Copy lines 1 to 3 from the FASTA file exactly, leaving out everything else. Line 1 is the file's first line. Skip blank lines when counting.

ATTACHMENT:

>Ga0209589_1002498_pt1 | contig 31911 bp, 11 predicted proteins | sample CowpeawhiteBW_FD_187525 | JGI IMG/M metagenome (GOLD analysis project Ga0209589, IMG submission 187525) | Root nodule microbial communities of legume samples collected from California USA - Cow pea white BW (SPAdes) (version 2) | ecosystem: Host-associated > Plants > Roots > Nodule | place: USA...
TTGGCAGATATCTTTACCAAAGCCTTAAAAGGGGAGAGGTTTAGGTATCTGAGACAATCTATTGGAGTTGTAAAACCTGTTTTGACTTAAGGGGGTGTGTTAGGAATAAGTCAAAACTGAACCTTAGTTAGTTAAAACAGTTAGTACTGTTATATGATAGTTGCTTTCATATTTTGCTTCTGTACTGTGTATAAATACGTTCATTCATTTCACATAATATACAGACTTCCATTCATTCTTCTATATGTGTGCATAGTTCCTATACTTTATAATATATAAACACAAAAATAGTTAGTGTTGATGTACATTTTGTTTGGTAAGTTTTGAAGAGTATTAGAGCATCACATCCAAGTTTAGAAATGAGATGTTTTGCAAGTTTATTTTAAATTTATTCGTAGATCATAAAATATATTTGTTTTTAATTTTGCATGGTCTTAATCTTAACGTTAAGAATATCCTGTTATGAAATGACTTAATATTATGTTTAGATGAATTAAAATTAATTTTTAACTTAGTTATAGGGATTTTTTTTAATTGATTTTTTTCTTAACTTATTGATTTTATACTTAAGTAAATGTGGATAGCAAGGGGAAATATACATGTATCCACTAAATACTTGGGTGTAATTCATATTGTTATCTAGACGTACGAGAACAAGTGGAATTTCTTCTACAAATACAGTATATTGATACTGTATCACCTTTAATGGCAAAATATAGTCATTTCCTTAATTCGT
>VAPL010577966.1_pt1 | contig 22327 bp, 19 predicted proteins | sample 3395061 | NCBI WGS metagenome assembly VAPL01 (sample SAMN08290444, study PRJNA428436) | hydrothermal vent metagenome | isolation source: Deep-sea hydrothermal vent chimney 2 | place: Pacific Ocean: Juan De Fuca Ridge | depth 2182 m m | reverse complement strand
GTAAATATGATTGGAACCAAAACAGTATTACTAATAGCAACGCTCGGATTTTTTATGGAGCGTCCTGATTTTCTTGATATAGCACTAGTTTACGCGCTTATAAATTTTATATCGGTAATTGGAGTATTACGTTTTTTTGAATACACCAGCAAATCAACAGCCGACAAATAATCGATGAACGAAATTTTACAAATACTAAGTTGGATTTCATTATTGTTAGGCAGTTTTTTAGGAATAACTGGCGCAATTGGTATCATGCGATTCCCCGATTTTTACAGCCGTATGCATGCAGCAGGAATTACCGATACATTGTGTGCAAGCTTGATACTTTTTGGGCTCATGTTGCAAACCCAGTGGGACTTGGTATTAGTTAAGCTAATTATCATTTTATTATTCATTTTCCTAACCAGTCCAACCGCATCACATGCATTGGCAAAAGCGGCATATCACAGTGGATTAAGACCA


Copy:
>Ga0209589_1002498_pt1 | contig 31911 bp, 11 predicted proteins | sample CowpeawhiteBW_FD_187525 | JGI IMG/M metagenome (GOLD analysis project Ga0209589, IMG submission 187525) | Root nodule microbial communities of legume samples collected from California USA - Cow pea white BW (SPAdes) (version 2) | ecosystem: Host-associated > Plants > Roots > Nodule | place: USA...
TTGGCAGATATCTTTACCAAAGCCTTAAAAGGGGAGAGGTTTAGGTATCTGAGACAATCTATTGGAGTTGTAAAACCTGTTTTGACTTAAGGGGGTGTGTTAGGAATAAGTCAAAACTGAACCTTAGTTAGTTAAAACAGTTAGTACTGTTATATGATAGTTGCTTTCATATTTTGCTTCTGTACTGTGTATAAATACGTTCATTCATTTCACATAATATACAGACTTCCATTCATTCTTCTATATGTGTGCATAGTTCCTATACTTTATAATATATAAACACAAAAATAGTTAGTGTTGATGTACATTTTGTTTGGTAAGTTTTGAAGAGTATTAGAGCATCACATCCAAGTTTAGAAATGAGATGTTTTGCAAGTTTATTTTAAATTTATTCGTAGATCATAAAATATATTTGTTTTTAATTTTGCATGGTCTTAATCTTAACGTTAAGAATATCCTGTTATGAAATGACTTAATATTATGTTTAGATGAATTAAAATTAATTTTTAACTTAGTTATAGGGATTTTTTTTAATTGATTTTTTTCTTAACTTATTGATTTTATACTTAAGTAAATGTGGATAGCAAGGGGAAATATACATGTATCCACTAAATACTTGGGTGTAATTCATATTGTTATCTAGACGTACGAGAACAAGTGGAATTTCTTCTACAAATACAGTATATTGATACTGTATCACCTTTAATGGCAAAATATAGTCATTTCCTTAATTCGT
>VAPL010577966.1_pt1 | contig 22327 bp, 19 predicted proteins | sample 3395061 | NCBI WGS metagenome assembly VAPL01 (sample SAMN08290444, study PRJNA428436) | hydrothermal vent metagenome | isolation source: Deep-sea hydrothermal vent chimney 2 | place: Pacific Ocean: Juan De Fuca Ridge | depth 2182 m m | reverse complement strand